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Thu February 17, 2011
My Reading Life
Pat Conroy might be the most dedicated reader of any novelist, living or dead. This volume is a kind of memoir, structured around the most important books and book-people in Conroy's life. It altogether one of the most candid, funny, beautiful and heart-breaking books I have read in a very long time.
By Don Noble
Audio ?2011 Alabama Public Radio
Not all fiction writers are avid readers of fiction. Perhaps most famously, Erskine Caldwell, who wrote some 37 books in his lifetime, believed that the writer had a choice: he could either write books are read books, not both.
Ernest Hemingway, on the other hand, was a reader, both after his daily writing stints and especially between books.
Pat Conroy might be the most dedicated reader of any novelist, living or dead. Conroy, in his new, nonfiction book "My Reading Life," says, "I have tried to read two hundred pages every day of my life since I was a freshman in high school, because I knew that I would come to the writing of books without the weight of culture and learning that a well-established, confidently placed family could offer its children."
This volume is a kind of memoir, structured around the most important books and book-people in Conroy's life. It altogether one of the most candid, funny, beautiful and heart-breaking books I have read in a very long time.
Reading was especially important to Conroy as a child because, as all the world knows, his father, Col. Donald Conroy, was an abusive husband and father and books were indeed, for Pat and his mother, Peg, a means of escape. and a much-needed encounter with beauty. Peg read aloud to her son, went with him to the library, and later, often read what he read.
Conroy closes the first chapter with this encomium to his mother: "My mother hungered for art?She lit signal fires in the hills for her son to feel and follow. I tremble with gratitude as I honor her name."
Conroy who, as he puts it , grew up with "enough machismo in my life to start a Spanish restaurant," was utterly stunned when his English teacher at the Citadel, Col. James Harrison, the grandson of a Confederate general, wept in class as he read aloud, "When Lilacs Last in the Dooryard Bloomed" Whitman's poem about the death of Abraham Lincoln.
There are several chapters in "My Reading Life" devoted to individual men and women who mentored young Conroy, guided him deeper and deeper into the world of great literature, where he could find pleasure and which may have helped save his life. He writes: "Let me beckon Madame Bovary to issue me a cursory note of warning whenever I get suicidal or despairing as I live out a life too sad by half."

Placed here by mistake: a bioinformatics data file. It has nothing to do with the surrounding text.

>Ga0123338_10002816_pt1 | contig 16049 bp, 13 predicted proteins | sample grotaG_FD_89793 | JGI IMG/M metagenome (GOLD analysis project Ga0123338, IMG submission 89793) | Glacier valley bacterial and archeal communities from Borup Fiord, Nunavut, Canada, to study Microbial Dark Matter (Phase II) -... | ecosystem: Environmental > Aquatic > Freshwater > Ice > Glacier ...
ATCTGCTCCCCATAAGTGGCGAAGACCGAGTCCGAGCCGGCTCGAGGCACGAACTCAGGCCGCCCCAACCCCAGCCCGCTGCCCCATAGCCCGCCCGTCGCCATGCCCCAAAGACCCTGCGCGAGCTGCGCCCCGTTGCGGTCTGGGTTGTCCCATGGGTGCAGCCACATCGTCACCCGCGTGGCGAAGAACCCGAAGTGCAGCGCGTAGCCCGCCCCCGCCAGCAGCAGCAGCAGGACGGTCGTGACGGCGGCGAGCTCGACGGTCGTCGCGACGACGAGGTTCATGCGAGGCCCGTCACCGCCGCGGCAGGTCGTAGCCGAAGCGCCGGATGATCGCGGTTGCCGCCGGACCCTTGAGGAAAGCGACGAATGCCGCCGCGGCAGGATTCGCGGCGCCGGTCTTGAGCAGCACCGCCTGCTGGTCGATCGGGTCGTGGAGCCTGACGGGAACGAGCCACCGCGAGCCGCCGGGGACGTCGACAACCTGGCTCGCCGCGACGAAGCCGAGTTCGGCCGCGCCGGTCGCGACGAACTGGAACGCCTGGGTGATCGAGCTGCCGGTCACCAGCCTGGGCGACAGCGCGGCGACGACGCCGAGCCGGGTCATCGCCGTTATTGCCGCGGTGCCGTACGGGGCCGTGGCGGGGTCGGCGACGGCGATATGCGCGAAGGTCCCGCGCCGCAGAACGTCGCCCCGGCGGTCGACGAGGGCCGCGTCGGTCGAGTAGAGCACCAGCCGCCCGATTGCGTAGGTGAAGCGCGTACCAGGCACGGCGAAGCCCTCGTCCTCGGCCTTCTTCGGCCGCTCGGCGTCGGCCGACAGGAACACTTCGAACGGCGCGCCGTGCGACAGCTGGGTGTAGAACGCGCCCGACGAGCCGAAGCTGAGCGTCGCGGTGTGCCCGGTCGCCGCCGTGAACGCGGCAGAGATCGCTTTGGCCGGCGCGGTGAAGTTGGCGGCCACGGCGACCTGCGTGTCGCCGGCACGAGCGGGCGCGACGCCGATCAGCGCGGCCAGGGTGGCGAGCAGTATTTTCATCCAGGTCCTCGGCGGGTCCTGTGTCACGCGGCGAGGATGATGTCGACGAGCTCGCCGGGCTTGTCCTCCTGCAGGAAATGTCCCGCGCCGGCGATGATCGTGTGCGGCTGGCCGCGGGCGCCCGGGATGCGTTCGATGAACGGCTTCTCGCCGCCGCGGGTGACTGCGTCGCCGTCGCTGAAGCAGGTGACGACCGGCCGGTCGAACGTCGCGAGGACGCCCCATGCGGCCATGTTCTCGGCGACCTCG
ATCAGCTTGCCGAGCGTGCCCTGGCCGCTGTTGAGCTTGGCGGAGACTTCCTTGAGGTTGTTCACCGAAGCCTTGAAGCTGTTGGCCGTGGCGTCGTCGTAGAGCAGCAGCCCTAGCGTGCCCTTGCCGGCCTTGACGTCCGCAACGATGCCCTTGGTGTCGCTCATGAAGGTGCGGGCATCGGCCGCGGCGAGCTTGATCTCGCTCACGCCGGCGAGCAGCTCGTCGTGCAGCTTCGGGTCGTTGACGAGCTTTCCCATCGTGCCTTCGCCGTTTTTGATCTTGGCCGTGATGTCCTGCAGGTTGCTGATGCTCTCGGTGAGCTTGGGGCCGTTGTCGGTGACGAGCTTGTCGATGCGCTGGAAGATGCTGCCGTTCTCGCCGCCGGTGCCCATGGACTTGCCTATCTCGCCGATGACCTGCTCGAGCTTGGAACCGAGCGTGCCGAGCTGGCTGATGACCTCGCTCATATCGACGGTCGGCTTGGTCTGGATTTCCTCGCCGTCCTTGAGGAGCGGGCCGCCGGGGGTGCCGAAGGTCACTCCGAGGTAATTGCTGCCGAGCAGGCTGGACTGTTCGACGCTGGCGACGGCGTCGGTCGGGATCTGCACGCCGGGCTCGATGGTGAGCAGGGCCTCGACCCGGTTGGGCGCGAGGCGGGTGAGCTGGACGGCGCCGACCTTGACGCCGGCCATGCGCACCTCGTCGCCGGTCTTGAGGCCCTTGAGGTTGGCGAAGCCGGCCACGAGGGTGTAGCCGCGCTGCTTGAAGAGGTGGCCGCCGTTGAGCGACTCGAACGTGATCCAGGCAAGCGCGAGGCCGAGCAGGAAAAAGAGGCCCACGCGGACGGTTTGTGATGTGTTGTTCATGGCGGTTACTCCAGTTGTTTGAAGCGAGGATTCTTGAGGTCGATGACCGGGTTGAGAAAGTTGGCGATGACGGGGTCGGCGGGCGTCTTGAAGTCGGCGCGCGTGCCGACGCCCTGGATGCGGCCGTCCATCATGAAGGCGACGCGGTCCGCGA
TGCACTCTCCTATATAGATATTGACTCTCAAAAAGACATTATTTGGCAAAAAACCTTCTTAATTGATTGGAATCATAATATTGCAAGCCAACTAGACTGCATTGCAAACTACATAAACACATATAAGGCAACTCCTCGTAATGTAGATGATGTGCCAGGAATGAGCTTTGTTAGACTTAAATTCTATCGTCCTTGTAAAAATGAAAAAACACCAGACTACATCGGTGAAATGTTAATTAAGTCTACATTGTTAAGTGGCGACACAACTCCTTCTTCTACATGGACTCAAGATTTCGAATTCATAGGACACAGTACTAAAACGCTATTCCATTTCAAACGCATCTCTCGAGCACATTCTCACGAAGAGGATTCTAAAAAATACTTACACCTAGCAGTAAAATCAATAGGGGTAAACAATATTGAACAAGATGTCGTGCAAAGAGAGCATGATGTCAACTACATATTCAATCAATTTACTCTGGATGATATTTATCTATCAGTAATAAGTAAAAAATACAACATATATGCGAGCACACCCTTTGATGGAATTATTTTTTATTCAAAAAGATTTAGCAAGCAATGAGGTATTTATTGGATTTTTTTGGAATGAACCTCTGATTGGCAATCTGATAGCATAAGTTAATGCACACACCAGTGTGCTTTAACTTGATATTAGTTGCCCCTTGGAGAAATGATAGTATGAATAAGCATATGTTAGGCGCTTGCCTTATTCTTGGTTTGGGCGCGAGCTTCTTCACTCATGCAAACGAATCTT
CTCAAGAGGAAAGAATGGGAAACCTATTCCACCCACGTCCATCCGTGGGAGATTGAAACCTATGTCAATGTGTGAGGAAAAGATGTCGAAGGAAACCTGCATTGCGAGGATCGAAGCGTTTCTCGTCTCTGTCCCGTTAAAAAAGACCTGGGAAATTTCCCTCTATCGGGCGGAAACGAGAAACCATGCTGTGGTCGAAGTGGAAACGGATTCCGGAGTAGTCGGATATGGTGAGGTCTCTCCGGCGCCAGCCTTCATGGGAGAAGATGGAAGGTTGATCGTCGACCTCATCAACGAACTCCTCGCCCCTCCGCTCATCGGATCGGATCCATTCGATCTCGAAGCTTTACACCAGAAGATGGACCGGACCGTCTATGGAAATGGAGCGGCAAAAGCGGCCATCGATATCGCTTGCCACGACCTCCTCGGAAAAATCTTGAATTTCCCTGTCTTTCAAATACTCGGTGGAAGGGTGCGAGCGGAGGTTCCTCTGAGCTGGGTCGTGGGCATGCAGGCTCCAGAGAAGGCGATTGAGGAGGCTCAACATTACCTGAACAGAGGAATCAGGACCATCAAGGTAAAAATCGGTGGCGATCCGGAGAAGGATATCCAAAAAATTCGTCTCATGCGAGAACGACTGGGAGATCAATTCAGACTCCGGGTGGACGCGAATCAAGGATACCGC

In this group is a cantankerous librarian and high school teacher, Gene Norris, who became a true father-figure, introduced Conroy to many writers and books, including "The Catcher in the Rye," and should have received the MacArthur Genius Prize. Conroy says of Norris: "If there is more important work than teaching, I hope to learn about it before I die."
There is a chapter recalling the Old New York Book Shop in Atlanta, scene of so many signings and launchings, and Cliff Graubart, the owner, who introduced Conroy to the joys of book collecting.
Conroy has a truly hysterical chapter on his four months in Paris writing "The Lords of Discipline," a chapter that rivals David Sedaris's "Me Talk Pretty One Day," in every way.
In another chapter Conroy remembers his time in James Dickey's classes and his near-worship of Dickey, the consummate poet, whose work Conroy feels will not survive, as academia is eaten up with political correctness.
Conroy feels that "War and Peace" is the best novel ever written and that it should be read by all, especially political leaders contemplating sending troops to invade enemy soil.
And there is a heartfelt hymn of praise to the writing of Thomas Wolfe and "Look Homeward, Angel." Conroy is aware of the florid excesses of Wolfe's style, but could not care less." He feels forever indebted to Wolfe, mainly for his "greatness of spirit." "Look Homeward Angel" was a "pivotal event" in Conroy's life and a major influence on his style. "It is a well-known fact that I will carefully select four silvery, difficult-to-digest adjectives when one lean , Anglo-Saxon adjective will suffice." But Wolfe, like Conroy, writes "like a man on fire who does not have a clue how not to be on fire?I find it incomparably beautiful."
If Wolfe shaped Conroy as a writer, it was "Gone with the Wind" that made him a Southern writer, and that novel has never received a more impassioned defense than Conroy's. His mother reread it constantly herself and read it aloud to young Pat.
Both Wolfe and Mitchell have drawn living, breathing characters and vividly evoked their respective places, Asheville and Atlanta, and both employ lush language, but finally, in Margaret Mitchell as in Thomas Wolfe, and J.R.R. Tolkien, it is the "ancient art" of "pure storytelling" that " brings entertainment and pleasure" that really matters.
Other, more avant-garde writers may heap scorn, but Conroy insists, "The writers who scoff at the idea of primacy of stories either are idiots or cannot write them."
This review was originally broadcast on Alabama Public Radio. Don Noble is host of the Alabama Public Television literary interview show "Bookmark" and the editor of "A State of Laughter: Comic Fiction from Alabama."